Emergency Communications

Web Applications for the PSAP

How Esri Is Bringing GIS to Public Safety Dispatch, Command and Control

With a collective sigh of relief, we cumulatively welcome in the year 2021. Our focus is now on recovery, with the hope that the worst is behind us. Part of recovery means we’ve got to buckle down on preparing and implementing next generation 9-1-1 strategies (NG911). While countries may use different emergency numbers such as 112, the responsibility to act and the effort required to comply is the same.

Our scientists have been working around the clock to roll out new capabilities and solutions for your command and control center or public safety answering point (PSAP). That focus begins at the foundational level with our new Address Data Management solution. We’re also sharing how ArcGIS Hub can help you securely manage and share data, as well as providing solutions to help you migrate your two-dimensional GIS data to 3D.

I’m very excited about the many ways you can leverage Esri’s web applications for improved field collection and interaction with the PSAP. ArcGIS Dashboards allows you to easily configure operational and informational dashboards that connect to your business intelligence systems and provides powerful views of things like calls for service and vehicle locations. Take a moment to view this 12-minute video showing how Dashboards and a few other apps make a remarkable difference. You’ll see how calls can be examined individually or in patterns, and you’ll observe things like patrol car location in 2D and 3D. With added enhancements such as the capability to view live weather, traffic, and social media, today’s telecommunicator can provide more relevant information to first responders.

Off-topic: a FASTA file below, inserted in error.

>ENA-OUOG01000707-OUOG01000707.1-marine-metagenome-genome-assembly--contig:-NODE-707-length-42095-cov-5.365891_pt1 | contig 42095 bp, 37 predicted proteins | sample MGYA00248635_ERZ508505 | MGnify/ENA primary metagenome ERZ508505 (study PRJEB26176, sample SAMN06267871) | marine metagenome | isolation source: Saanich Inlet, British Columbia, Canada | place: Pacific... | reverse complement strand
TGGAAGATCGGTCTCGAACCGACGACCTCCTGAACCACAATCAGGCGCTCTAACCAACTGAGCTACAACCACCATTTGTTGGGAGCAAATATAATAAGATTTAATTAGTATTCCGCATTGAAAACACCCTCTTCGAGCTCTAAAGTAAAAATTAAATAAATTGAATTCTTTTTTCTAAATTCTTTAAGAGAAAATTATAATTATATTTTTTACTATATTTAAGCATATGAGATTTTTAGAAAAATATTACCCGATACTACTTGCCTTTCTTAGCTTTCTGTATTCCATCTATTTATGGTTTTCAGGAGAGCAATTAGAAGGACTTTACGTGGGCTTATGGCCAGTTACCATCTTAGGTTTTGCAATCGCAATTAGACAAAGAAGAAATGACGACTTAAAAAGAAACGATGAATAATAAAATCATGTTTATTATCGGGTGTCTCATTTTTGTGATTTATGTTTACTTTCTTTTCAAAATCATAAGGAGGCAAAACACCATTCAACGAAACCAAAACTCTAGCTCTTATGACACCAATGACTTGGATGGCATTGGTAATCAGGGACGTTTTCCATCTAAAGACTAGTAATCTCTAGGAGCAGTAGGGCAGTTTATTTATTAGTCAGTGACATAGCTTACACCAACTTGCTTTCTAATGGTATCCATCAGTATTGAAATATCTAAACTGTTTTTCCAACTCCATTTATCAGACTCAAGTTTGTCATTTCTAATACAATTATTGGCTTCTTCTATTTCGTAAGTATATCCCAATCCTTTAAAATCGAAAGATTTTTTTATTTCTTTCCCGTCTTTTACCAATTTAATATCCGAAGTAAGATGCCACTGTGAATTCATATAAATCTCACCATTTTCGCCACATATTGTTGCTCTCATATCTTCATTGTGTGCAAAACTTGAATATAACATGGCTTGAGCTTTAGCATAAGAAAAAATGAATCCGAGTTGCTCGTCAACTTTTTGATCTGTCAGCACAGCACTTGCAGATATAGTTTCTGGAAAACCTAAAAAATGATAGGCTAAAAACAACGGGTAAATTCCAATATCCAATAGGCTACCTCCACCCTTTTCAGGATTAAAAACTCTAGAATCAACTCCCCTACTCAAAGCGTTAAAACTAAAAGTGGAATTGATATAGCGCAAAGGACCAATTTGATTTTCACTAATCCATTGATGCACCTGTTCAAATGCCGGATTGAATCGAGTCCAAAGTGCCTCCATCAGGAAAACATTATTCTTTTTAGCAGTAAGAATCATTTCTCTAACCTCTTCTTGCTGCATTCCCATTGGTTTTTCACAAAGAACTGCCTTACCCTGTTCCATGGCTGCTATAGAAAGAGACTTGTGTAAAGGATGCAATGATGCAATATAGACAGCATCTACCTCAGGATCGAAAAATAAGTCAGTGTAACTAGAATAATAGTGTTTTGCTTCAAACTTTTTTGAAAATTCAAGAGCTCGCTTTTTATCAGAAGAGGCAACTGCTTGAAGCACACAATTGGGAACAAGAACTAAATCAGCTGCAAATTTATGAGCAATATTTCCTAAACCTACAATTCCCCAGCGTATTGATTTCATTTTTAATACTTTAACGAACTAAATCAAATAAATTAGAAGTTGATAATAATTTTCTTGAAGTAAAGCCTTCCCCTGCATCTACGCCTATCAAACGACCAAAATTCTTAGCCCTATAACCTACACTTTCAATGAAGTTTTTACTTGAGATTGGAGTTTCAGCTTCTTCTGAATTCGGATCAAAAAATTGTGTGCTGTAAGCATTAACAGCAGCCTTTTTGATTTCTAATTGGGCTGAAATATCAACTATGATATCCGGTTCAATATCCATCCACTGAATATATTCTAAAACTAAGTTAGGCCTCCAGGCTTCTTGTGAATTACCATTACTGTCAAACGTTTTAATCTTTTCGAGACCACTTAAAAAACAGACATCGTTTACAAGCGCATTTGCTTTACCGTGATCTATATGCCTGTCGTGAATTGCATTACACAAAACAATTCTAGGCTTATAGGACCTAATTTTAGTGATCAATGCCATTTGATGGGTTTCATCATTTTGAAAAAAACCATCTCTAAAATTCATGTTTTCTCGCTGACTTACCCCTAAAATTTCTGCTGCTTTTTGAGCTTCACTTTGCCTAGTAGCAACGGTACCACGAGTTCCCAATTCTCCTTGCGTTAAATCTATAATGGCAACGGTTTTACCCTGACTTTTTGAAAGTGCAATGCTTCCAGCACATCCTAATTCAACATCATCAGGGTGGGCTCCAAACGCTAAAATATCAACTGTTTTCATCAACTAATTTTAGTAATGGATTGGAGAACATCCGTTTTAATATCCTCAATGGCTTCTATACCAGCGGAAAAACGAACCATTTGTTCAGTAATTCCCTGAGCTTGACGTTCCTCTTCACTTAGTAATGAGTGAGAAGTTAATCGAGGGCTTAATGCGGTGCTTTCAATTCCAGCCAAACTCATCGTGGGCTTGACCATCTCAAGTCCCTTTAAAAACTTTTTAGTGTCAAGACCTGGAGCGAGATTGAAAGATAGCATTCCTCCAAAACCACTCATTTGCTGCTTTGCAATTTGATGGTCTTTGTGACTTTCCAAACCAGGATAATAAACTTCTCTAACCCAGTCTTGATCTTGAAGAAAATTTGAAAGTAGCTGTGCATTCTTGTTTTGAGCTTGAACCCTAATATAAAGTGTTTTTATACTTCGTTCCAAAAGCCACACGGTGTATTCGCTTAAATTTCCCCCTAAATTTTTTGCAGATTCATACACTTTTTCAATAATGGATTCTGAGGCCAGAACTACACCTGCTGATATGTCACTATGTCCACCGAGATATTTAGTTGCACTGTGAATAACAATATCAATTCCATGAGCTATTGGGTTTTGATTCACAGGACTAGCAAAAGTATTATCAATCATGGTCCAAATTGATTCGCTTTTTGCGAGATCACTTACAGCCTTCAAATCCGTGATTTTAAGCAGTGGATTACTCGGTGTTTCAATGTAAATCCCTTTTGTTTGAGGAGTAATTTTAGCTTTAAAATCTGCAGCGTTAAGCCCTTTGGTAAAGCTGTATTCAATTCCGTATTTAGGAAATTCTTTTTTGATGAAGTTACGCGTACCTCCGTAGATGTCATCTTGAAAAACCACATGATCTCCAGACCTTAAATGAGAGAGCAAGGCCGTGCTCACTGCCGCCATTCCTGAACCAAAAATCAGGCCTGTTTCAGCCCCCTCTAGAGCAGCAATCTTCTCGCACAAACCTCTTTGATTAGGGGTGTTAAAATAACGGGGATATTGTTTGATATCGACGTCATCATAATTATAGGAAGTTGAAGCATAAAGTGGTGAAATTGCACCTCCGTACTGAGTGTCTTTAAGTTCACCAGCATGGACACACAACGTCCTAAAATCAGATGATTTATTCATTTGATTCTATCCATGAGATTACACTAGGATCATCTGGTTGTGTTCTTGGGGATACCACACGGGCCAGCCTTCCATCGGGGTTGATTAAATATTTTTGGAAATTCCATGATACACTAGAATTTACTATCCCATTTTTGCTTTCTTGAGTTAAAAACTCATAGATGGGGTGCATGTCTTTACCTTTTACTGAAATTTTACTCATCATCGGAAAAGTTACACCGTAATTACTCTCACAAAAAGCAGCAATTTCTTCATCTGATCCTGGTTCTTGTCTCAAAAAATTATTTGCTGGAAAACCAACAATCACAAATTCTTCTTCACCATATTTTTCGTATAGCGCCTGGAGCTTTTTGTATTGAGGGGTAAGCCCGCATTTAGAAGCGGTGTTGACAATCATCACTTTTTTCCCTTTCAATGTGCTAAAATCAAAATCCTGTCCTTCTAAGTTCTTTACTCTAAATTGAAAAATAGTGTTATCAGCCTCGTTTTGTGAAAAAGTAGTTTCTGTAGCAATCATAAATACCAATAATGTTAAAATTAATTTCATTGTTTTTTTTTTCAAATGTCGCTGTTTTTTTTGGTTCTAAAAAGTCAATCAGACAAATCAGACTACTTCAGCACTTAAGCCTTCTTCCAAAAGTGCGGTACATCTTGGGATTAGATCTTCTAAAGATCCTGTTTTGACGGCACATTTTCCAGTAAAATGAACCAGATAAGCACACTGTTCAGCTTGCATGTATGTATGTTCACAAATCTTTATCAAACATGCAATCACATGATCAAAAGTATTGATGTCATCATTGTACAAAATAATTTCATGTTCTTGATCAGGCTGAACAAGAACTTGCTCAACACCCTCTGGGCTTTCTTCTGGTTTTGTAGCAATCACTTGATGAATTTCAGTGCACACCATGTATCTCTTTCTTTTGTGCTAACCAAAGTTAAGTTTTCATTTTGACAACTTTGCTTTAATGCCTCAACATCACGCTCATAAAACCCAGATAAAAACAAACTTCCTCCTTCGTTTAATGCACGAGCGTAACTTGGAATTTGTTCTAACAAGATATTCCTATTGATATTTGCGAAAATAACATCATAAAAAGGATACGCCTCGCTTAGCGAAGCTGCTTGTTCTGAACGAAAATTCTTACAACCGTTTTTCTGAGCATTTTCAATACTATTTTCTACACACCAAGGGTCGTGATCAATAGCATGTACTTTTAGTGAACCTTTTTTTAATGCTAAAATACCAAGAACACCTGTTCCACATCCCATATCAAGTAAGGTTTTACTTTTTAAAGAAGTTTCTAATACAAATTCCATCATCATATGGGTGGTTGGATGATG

Watch for our other videos explaining how GIS benefits the PSAP/command and control center, and please reach out to us if you’d like more information.

About the author

Mike King is Director of Emergency Communications Solutions at Esri. Mike leads Esri’s global strategy for emergency communications and works with public safety commanders around the world. He retired at the rank of chief after a 28-year law enforcement career, including eight years with the Ogden City Police Department where he served in various capacities including patrol, investigations, and SWAT. He was trained by the FBI as a criminal profiler.

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